...a story about migrating to Italy

Sunday, May 16, 2010

The San Marchese Sicilian Working Driving Australian in Bovolone, Verona

Firstly, I'd like to thank all who have been reading this. Is that OK, to start a blog with a thank you? Is there a blogger code?

It's almost midnight and I'm wide awake. Today, I set about trying to make myself super tired so that I would sleep well tonight.
I woke up at ten though. I intended to wake earlier. Oh well. I woke up, brought Valentino down to change his nappy and Giuseppe made cafè lattès. We had breakfast together and after, I made scones. From my mother's recipe. Then I peeled and sliced three eggplants, salted them and set them aside. Then I chopped up a kilo of beef, marinated it and refridgerated it. Then we had lunch. After lunch, I started making the pasta sauce. Long story short, tonight we had dinner with the whole family and I was the cook. We ate penne with beef napoli sauce, almost like my nonna Lucia used to make. Penne with pieces of beef in the pasta sauce reminds me of Thursday night dinners at my Nonna's house when I was small. We went every week until I was maybe ten years old.
I also made melanzane parmigana. I've never attempted to make it before, and I didn't work from a recipe. So, it was far from what my nonna Nella used to make... when she made it I nicknamed it 'Heaven in a dish'. Nonetheless, it all turned out pretty good. A combination of San Marchese, (nonna Lucia, my father's mother,) Sicilian, (nonna Nella, my mother's mother,) and good ol' English/Aussie scones with whipped cream and jam, (mum's recipe.) A nice triptych of dishes that, in a way, kind of make up who I am.
Now I am the Australian living in Verona... Bovolone, to be precise, as quaint and friendly as any small town. People know who I am. It's pretty much how I imagined it. People wave, say ciao and ask me how I like Italy. I reply 'si si, bene, mi piace,' or something to that effect.
Tomorrow, I will start my new job, my first work in Italy. How appropriate that it will be at a Montessori school, a school that was born here, some 100 years ago or so. I like the fact that I will be the English teacher, the English speaker, yet I will inevitably learn more Italian because perhaps one or two teachers speak English there, but their English is very limited. Giuseppe told me to call him if I get stuck in translation. I told him to install an English-Italian dictionary on my phone. I don't think he got around to it yet, so it will be an interesting day.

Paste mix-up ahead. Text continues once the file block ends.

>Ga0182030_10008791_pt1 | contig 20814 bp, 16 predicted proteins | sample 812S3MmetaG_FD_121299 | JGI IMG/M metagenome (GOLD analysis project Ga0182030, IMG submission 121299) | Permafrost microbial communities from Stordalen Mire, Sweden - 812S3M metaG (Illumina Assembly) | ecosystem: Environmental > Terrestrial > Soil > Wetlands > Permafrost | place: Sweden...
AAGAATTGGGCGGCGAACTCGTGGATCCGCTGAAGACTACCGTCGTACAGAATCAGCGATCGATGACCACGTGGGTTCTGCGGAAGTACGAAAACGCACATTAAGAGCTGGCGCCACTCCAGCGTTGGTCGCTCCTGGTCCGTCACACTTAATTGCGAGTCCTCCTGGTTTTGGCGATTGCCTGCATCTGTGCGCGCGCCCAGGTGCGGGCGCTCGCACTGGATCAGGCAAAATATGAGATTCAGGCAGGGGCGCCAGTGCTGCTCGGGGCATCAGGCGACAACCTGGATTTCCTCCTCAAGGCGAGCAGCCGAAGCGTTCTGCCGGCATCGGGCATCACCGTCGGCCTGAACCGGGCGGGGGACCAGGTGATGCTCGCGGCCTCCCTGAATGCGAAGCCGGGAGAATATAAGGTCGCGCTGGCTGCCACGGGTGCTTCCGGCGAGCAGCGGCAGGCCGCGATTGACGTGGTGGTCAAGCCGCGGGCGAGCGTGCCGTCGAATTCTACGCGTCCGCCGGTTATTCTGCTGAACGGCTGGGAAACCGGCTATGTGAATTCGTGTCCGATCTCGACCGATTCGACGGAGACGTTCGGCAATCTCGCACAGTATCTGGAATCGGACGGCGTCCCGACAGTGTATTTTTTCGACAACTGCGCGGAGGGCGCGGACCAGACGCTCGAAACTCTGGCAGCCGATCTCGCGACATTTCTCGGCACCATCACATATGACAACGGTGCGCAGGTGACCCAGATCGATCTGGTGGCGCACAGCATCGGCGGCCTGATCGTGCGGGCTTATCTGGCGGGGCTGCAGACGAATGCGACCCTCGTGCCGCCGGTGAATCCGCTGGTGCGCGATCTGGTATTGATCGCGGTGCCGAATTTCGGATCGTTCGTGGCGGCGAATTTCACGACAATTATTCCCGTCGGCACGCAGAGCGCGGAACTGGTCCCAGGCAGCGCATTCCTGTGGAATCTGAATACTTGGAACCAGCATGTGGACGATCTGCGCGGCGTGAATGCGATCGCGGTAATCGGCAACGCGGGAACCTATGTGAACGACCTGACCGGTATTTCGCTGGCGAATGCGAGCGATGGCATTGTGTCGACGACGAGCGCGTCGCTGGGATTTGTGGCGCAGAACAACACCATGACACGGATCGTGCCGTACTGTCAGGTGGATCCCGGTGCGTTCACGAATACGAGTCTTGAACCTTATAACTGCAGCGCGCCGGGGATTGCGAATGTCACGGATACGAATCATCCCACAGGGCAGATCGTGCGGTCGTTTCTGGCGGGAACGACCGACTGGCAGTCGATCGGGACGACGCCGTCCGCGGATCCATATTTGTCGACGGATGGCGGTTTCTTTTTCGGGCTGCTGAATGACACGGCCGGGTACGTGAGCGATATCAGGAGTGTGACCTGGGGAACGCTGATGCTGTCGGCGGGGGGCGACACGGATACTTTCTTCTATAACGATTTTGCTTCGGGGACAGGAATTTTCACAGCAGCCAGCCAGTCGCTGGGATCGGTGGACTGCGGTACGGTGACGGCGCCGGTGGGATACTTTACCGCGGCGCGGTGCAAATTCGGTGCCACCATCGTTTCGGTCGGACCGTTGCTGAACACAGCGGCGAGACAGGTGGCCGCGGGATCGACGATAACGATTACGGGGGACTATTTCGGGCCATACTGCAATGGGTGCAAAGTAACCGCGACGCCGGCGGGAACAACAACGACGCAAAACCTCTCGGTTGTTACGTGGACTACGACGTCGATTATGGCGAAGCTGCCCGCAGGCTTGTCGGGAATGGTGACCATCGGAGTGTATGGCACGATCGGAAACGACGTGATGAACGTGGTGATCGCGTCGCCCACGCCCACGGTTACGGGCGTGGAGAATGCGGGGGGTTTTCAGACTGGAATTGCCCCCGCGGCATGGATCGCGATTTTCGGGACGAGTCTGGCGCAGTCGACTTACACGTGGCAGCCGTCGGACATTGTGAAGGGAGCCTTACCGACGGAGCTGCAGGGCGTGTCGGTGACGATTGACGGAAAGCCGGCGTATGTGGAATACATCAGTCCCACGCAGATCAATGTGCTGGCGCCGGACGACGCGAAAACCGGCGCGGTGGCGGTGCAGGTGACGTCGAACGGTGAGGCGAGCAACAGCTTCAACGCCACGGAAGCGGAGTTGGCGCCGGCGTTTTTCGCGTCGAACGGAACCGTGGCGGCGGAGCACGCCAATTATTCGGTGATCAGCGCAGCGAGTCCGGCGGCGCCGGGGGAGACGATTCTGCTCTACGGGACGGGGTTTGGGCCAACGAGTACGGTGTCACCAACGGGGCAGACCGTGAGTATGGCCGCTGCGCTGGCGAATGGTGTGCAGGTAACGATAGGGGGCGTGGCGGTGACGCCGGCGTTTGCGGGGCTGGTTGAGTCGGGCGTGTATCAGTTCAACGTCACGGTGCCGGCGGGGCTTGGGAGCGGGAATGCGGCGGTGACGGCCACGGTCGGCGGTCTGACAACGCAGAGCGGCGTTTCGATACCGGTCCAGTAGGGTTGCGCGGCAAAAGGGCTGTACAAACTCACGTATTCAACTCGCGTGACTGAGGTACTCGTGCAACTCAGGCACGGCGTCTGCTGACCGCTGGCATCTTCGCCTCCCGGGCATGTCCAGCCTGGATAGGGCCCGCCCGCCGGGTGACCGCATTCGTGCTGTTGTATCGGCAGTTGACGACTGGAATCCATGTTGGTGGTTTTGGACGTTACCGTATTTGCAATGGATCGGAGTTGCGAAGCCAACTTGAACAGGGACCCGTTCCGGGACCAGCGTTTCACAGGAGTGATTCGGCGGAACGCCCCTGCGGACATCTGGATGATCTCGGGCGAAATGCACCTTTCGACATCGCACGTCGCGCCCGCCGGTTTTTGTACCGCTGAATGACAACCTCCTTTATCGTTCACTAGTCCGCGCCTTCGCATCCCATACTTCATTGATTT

The school is approximately fifty minutes drive away or atleast two modes of transport. The first step to transporting my way there though would be to somehow get to the next town, Cerea, because the train does not pass through here, nor does a bus go from here to there. I suggested that I bike ride to Cerea... but everyone dramatically replied 'No!' (That doesn't need to be translated, it's the same word, only with an 'o' sound like in 'dog'...) Apparently, a bike ride to Cerea is very dangerous, as there is only one, narrow, winding road that cars hoon down. I wonder if there is a direct translation for 'hoon'? There better be, because I love that word. 'Hoon' ...and 'lout' is also a favourite.
So, Giuseppe will drive me tomorrow for my first day. When I finish work, he'll pick me up and then I will commence learning to drive in Italy. I have to get used to three main aspects: driving on the right side of the road, driving manual and coping with the general hoon-like way the majority of people seem to drive here. My father would always say 'Watch out for the dickheads on the road'. He would be pressing his lips tightly together and breathing loudly through his nose with the thought of any of us, (my sisters and I,) driving anywhere outside a 15km radius of home. It's as if home radiated some sort of invisible protective dome and anything beyond it's boundaries was fraught with perils.
Oh and the signs are white or blue here, no Melbourne greeness. Traffic lights are half of the Melbourne traffic light population, as they are situated only on one side of an intersection. Sometimes you have to slightly turn your head to check the colour. And there aren't any give-way signs, they are for the most part, painted on the road, just a big upside down triangle, white outline.
I've been driving for twelve years. I'm sure I can handle it. Though I was looking forward to a bike ride every day, a purposeful one. When exercise becomes a part of travel, you hardly think of it as exercise. And a daily train ride. I love the train. I have read the most books in the least amount of time during times in my life when I have caught the train daily.
Well, I better sign off, I have only about six hours to get some sleep. Wish me luck! Notte!

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